After 9/11, Media Changed and Remained the Same

An online rendering of the 9/11 Memorial.
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As we approach the 10th anniversary of the 9/11 attacks, the media is filled with retrospectives of every kind.

Today, Poynter analyzes the way that the media and media consumption has changed in the 10 years since that day. Comparing the way we learned about the 9/11 attacks to the way we first heard about the death of Osama bin Laden, the article illustrates the impact that digital media has had, but still makes the case for the importance of traditional media outlets.

“Those trusted news teams work in this environment – not against it, but in the midst. They eavesdrop on the conversation to seek more information and to see how people are reacting to the news. They distribute what they know via expensive broadcast towers and printing presses, but also with the same free tools available to anyone with a computer and a Web connection,” the story says.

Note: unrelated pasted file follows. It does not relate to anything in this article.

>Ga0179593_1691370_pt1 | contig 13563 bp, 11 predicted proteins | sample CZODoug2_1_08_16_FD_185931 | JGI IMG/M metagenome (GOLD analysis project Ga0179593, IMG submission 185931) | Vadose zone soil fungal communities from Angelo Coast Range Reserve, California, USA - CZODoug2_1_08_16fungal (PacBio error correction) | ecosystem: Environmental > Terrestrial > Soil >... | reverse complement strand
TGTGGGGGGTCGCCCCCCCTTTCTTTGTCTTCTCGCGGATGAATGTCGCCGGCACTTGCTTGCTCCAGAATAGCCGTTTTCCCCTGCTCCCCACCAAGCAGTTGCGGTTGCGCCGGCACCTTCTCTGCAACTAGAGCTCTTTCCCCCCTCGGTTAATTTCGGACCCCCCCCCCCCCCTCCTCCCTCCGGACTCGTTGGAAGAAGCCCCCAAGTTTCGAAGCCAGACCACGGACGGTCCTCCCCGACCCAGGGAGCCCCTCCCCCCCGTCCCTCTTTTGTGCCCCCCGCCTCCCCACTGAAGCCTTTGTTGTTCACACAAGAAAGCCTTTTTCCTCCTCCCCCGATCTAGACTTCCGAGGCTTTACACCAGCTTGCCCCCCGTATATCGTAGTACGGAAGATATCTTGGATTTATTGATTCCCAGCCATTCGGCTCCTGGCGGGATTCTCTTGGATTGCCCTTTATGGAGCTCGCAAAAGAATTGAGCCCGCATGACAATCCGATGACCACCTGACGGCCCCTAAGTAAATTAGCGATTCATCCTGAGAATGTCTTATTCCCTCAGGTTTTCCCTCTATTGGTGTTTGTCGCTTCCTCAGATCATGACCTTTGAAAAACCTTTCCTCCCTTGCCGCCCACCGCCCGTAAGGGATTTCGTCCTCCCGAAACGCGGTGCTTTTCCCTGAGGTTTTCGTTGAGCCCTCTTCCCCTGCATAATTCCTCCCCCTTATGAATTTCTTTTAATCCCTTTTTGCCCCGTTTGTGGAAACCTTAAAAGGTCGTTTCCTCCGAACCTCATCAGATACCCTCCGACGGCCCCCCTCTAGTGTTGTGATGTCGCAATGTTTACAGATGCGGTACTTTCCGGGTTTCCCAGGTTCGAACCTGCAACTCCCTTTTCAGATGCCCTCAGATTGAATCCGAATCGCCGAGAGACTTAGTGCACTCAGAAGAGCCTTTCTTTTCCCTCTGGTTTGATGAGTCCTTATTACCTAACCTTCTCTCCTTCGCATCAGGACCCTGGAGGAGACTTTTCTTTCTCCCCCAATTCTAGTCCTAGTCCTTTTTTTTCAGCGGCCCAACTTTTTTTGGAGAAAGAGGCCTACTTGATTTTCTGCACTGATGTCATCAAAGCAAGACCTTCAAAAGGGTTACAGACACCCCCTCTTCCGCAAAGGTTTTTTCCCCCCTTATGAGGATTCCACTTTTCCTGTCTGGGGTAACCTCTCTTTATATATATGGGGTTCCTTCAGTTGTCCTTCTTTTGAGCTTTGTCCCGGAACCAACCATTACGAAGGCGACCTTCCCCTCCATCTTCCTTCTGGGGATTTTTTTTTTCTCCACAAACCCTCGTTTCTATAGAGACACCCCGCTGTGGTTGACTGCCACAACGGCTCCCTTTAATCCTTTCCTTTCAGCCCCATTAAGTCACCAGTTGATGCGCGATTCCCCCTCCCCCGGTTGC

Our colleagues at FishbowlNY have been running a daily post taking a look back on that day from the point of view of New York’s broadcast journalists. And TV journalists across the board have been recounting their own stories and preparing for 9/11 programmingNew York magazine, this week, published a 9/11 encyclopedia that details all the people, places, and things that became familiar since then. And there are tributes, features, and retrospectives in  The New York Times, The Washington Post, the New York Daily News, the New York Post, and countless other outlets.

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